“Man,” someone wrote, “can get used to anything, the scoundrel.”
It’s true, is it not? Who among us hasn’t experienced for themselves the sad fact that, yes, we can get used to just about anything? That is, who hasn’t been around something, or done something, that, at first, you hated, that appalled you, that you swore would never look at or do again? And then, what? You look at or do it again, and though you don’t like it, you’re not as utterly, utterly repulsed as you were the first time? And you then do or look at it again, or do it again, and again, and again—and, well, you realize that, even if you don’t like it, you can look at it or do it without it really bothering you, anymore. That is, you got used to it—you scoundrel.
It’s a fact of life, isn’t it? We can get used to anything—even things that we shouldn’t get used to.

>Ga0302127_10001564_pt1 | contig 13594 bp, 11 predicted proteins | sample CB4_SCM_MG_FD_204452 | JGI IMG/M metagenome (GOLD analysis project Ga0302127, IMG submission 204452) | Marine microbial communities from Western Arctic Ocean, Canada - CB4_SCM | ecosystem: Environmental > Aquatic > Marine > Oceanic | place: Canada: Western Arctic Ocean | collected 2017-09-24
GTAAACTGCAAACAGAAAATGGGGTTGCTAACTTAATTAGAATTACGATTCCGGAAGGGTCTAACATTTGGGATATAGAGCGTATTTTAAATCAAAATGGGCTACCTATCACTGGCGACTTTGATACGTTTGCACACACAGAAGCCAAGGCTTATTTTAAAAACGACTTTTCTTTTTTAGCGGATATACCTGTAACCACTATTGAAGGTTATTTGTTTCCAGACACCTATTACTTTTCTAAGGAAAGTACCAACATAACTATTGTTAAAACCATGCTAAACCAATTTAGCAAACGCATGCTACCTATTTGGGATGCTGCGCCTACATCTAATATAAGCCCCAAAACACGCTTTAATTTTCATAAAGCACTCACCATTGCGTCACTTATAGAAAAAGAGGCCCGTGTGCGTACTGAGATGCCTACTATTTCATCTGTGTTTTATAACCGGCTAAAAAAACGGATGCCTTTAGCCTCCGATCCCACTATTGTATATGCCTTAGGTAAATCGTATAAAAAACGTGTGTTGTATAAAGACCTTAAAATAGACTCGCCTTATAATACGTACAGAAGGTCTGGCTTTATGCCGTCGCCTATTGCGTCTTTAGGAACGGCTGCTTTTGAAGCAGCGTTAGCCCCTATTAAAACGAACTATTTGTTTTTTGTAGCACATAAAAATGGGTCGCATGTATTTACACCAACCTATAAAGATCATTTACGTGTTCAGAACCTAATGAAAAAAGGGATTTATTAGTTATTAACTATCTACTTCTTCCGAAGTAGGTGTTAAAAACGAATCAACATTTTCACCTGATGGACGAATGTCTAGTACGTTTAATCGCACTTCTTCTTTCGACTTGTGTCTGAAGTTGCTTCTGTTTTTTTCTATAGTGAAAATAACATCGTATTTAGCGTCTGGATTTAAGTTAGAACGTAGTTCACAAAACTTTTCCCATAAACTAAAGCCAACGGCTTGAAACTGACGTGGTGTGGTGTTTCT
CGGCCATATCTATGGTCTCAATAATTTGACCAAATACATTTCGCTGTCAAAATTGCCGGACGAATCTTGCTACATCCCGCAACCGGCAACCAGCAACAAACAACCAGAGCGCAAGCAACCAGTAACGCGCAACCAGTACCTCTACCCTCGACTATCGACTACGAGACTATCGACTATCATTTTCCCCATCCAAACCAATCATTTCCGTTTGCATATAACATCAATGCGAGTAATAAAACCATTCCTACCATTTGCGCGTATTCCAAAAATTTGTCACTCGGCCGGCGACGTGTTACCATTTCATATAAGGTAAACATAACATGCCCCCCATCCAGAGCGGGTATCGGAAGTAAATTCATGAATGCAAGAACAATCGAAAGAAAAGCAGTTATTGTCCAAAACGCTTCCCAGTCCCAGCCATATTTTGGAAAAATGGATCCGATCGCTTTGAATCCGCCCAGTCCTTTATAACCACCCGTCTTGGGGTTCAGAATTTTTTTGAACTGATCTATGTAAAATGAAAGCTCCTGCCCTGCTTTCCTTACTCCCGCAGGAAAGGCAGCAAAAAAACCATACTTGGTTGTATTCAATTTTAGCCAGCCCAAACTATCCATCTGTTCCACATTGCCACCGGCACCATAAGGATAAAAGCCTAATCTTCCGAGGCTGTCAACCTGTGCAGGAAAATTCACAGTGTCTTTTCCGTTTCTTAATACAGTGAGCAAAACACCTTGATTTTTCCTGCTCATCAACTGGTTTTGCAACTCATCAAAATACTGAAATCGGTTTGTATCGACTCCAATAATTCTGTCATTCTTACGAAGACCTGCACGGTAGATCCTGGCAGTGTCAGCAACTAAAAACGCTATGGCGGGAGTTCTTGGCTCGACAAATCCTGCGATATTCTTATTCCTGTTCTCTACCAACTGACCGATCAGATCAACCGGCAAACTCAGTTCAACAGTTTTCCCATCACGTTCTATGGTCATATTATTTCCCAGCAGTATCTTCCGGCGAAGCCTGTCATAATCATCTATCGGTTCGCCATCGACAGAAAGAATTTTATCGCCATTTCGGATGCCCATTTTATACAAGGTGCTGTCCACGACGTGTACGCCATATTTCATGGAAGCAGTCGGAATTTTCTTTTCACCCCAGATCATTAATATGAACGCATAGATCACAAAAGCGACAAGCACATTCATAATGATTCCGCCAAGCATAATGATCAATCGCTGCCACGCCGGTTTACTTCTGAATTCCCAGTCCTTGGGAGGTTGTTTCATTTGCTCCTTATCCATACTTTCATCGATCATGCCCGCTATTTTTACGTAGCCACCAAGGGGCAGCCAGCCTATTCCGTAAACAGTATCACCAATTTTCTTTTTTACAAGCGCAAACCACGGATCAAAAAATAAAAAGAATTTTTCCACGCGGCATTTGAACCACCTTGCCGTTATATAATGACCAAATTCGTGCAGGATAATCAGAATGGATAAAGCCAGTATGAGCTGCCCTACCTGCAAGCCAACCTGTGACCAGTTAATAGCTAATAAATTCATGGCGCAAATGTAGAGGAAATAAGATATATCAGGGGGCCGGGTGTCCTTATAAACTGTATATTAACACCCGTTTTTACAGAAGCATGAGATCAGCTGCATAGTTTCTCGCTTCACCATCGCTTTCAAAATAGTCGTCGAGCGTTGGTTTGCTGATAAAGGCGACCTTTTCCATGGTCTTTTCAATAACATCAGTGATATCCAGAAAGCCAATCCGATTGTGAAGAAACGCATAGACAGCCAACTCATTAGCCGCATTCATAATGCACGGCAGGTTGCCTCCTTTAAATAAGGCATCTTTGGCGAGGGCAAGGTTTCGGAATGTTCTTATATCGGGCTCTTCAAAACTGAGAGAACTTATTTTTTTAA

Like, perhaps, even sin?
Maybe that’s one reason why the apostle Paul, in some of the most uplifting moral words ever penned, said: “Finally, brothers, whatever is true, whatever is noble, whatever is right, whatever is pure, whatever is lovely, whatever is admirable—if anything is excellent or praiseworthy—think about such things” (Philippians 4:8).
That is, try and get used to the good things, the noble things, the true and pure and right and admirable things, as opposed to corrupt, sinful, evil, carnal and fallen things of this world, which are aplenty.
We can get used to anything, unfortunately. Why not, not by God’s grace, get used to what’s right, not wrong?